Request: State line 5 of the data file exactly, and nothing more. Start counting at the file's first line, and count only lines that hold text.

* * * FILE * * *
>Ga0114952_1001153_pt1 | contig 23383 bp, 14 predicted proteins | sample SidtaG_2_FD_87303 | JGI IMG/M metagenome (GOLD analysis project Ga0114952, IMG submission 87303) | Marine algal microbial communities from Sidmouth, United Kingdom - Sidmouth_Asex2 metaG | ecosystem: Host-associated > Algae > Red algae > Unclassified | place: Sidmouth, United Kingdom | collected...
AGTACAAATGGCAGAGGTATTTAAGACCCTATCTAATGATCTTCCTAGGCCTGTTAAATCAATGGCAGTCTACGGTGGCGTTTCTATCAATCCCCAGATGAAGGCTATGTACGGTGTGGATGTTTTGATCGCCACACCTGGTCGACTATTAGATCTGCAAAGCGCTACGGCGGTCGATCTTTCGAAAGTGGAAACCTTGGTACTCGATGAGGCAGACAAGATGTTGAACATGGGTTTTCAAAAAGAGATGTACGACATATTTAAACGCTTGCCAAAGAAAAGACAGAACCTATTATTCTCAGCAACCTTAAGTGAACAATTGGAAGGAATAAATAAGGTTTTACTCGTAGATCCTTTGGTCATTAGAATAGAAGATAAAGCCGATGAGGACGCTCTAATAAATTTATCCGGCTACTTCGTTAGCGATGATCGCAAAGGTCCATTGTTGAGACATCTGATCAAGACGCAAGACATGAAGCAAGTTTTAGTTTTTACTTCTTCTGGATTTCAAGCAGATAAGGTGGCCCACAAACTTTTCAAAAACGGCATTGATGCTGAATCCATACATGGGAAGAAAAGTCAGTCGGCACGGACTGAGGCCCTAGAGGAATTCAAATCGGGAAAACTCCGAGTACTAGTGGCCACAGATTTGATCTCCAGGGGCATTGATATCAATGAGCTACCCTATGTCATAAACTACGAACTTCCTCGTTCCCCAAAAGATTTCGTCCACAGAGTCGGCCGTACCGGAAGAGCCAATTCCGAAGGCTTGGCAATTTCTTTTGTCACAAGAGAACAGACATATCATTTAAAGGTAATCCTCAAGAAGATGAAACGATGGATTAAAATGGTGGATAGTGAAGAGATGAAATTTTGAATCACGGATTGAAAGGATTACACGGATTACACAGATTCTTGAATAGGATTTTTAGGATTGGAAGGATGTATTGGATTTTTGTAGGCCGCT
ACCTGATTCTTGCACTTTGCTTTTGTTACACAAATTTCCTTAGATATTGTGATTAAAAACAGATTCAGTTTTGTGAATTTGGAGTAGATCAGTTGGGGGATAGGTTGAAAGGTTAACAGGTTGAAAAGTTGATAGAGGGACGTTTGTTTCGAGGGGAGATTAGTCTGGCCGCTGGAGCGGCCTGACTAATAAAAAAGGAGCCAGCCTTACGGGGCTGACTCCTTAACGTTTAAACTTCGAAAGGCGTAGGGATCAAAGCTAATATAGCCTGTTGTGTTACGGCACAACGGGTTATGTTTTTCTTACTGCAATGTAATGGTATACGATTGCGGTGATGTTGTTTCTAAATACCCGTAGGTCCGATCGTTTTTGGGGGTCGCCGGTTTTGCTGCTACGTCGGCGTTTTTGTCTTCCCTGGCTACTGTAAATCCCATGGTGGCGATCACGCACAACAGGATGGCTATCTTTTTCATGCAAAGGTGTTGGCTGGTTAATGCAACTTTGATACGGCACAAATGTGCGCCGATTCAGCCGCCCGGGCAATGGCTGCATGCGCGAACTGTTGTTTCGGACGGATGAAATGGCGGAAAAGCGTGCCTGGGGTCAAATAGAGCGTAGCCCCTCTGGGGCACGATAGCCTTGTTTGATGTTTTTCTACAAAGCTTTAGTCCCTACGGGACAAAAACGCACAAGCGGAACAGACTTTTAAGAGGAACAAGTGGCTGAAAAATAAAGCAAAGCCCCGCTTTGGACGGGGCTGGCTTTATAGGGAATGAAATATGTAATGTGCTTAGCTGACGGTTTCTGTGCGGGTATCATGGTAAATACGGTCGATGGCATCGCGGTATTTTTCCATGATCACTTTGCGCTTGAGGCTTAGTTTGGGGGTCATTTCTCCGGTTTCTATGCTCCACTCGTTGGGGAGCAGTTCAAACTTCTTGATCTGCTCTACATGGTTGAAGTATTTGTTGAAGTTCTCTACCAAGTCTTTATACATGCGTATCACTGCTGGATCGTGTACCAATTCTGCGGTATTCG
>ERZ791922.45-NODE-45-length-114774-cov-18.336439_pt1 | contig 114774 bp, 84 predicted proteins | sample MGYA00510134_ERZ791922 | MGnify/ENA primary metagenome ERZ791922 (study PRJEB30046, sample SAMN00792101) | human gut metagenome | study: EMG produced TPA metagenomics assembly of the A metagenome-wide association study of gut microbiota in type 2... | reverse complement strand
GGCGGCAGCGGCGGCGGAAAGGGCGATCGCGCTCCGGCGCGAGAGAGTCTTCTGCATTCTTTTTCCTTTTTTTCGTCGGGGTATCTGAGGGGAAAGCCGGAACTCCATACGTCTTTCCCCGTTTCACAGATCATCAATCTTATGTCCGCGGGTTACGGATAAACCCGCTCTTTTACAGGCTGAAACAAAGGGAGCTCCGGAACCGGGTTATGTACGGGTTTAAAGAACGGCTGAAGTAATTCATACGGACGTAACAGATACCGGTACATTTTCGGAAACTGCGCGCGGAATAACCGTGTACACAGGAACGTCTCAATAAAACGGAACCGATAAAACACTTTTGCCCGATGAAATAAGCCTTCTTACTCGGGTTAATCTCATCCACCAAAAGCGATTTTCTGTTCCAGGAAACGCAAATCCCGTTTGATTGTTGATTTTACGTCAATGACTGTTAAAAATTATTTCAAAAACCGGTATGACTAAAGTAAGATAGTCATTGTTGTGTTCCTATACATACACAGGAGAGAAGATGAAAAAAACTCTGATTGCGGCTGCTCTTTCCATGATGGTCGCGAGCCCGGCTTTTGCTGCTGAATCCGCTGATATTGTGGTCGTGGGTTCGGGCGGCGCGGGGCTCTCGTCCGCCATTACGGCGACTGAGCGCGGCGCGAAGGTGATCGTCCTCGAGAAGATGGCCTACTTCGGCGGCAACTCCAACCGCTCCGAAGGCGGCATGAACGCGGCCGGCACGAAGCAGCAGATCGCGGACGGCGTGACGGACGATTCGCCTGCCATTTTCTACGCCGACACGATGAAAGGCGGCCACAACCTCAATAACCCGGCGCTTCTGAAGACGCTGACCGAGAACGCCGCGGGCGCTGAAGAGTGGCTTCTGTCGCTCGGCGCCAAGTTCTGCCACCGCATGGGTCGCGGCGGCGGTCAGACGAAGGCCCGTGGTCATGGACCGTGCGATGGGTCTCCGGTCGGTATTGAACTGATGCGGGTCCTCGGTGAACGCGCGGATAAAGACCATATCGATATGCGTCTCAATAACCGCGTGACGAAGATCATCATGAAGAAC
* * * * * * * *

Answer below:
GGCGGCAGCGGCGGCGGAAAGGGCGATCGCGCTCCGGCGCGAGAGAGTCTTCTGCATTCTTTTTCCTTTTTTTCGTCGGGGTATCTGAGGGGAAAGCCGGAACTCCATACGTCTTTCCCCGTTTCACAGATCATCAATCTTATGTCCGCGGGTTACGGATAAACCCGCTCTTTTACAGGCTGAAACAAAGGGAGCTCCGGAACCGGGTTATGTACGGGTTTAAAGAACGGCTGAAGTAATTCATACGGACGTAACAGATACCGGTACATTTTCGGAAACTGCGCGCGGAATAACCGTGTACACAGGAACGTCTCAATAAAACGGAACCGATAAAACACTTTTGCCCGATGAAATAAGCCTTCTTACTCGGGTTAATCTCATCCACCAAAAGCGATTTTCTGTTCCAGGAAACGCAAATCCCGTTTGATTGTTGATTTTACGTCAATGACTGTTAAAAATTATTTCAAAAACCGGTATGACTAAAGTAAGATAGTCATTGTTGTGTTCCTATACATACACAGGAGAGAAGATGAAAAAAACTCTGATTGCGGCTGCTCTTTCCATGATGGTCGCGAGCCCGGCTTTTGCTGCTGAATCCGCTGATATTGTGGTCGTGGGTTCGGGCGGCGCGGGGCTCTCGTCCGCCATTACGGCGACTGAGCGCGGCGCGAAGGTGATCGTCCTCGAGAAGATGGCCTACTTCGGCGGCAACTCCAACCGCTCCGAAGGCGGCATGAACGCGGCCGGCACGAAGCAGCAGATCGCGGACGGCGTGACGGACGATTCGCCTGCCATTTTCTACGCCGACACGATGAAAGGCGGCCACAACCTCAATAACCCGGCGCTTCTGAAGACGCTGACCGAGAACGCCGCGGGCGCTGAAGAGTGGCTTCTGTCGCTCGGCGCCAAGTTCTGCCACCGCATGGGTCGCGGCGGCGGTCAGACGAAGGCCCGTGGTCATGGACCGTGCGATGGGTCTCCGGTCGGTATTGAACTGATGCGGGTCCTCGGTGAACGCGCGGATAAAGACCATATCGATATGCGTCTCAATAACCGCGTGACGAAGATCATCATGAAGAAC